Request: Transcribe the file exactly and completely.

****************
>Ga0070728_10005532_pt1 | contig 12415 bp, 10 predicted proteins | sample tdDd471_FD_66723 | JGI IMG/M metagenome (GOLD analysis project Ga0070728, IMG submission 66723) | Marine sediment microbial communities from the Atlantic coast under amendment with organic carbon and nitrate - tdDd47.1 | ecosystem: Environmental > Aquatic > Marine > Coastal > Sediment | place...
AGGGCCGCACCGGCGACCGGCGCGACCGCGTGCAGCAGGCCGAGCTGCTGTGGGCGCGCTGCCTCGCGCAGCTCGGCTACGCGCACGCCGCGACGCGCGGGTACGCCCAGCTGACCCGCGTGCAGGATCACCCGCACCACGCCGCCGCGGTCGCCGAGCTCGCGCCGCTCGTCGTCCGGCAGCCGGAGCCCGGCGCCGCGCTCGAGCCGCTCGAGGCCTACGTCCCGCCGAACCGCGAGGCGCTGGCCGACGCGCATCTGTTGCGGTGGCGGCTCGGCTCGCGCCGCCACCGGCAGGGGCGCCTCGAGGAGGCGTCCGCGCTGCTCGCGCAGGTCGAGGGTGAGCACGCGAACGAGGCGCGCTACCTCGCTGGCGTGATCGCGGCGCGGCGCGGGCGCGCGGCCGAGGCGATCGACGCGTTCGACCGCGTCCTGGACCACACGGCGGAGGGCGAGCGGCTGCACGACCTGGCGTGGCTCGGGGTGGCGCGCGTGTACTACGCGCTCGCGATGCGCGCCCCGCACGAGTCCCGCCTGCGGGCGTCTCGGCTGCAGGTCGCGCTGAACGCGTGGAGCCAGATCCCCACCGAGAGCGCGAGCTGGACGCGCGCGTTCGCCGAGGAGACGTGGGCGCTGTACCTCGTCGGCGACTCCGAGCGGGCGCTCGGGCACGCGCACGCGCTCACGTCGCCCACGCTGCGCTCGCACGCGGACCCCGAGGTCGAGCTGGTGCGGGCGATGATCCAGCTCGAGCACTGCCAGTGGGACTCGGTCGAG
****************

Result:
>Ga0070728_10005532_pt1 | contig 12415 bp, 10 predicted proteins | sample tdDd471_FD_66723 | JGI IMG/M metagenome (GOLD analysis project Ga0070728, IMG submission 66723) | Marine sediment microbial communities from the Atlantic coast under amendment with organic carbon and nitrate - tdDd47.1 | ecosystem: Environmental > Aquatic > Marine > Coastal > Sediment | place...
AGGGCCGCACCGGCGACCGGCGCGACCGCGTGCAGCAGGCCGAGCTGCTGTGGGCGCGCTGCCTCGCGCAGCTCGGCTACGCGCACGCCGCGACGCGCGGGTACGCCCAGCTGACCCGCGTGCAGGATCACCCGCACCACGCCGCCGCGGTCGCCGAGCTCGCGCCGCTCGTCGTCCGGCAGCCGGAGCCCGGCGCCGCGCTCGAGCCGCTCGAGGCCTACGTCCCGCCGAACCGCGAGGCGCTGGCCGACGCGCATCTGTTGCGGTGGCGGCTCGGCTCGCGCCGCCACCGGCAGGGGCGCCTCGAGGAGGCGTCCGCGCTGCTCGCGCAGGTCGAGGGTGAGCACGCGAACGAGGCGCGCTACCTCGCTGGCGTGATCGCGGCGCGGCGCGGGCGCGCGGCCGAGGCGATCGACGCGTTCGACCGCGTCCTGGACCACACGGCGGAGGGCGAGCGGCTGCACGACCTGGCGTGGCTCGGGGTGGCGCGCGTGTACTACGCGCTCGCGATGCGCGCCCCGCACGAGTCCCGCCTGCGGGCGTCTCGGCTGCAGGTCGCGCTGAACGCGTGGAGCCAGATCCCCACCGAGAGCGCGAGCTGGACGCGCGCGTTCGCCGAGGAGACGTGGGCGCTGTACCTCGTCGGCGACTCCGAGCGGGCGCTCGGGCACGCGCACGCGCTCACGTCGCCCACGCTGCGCTCGCACGCGGACCCCGAGGTCGAGCTGGTGCGGGCGATGATCCAGCTCGAGCACTGCCAGTGGGACTCGGTCGAG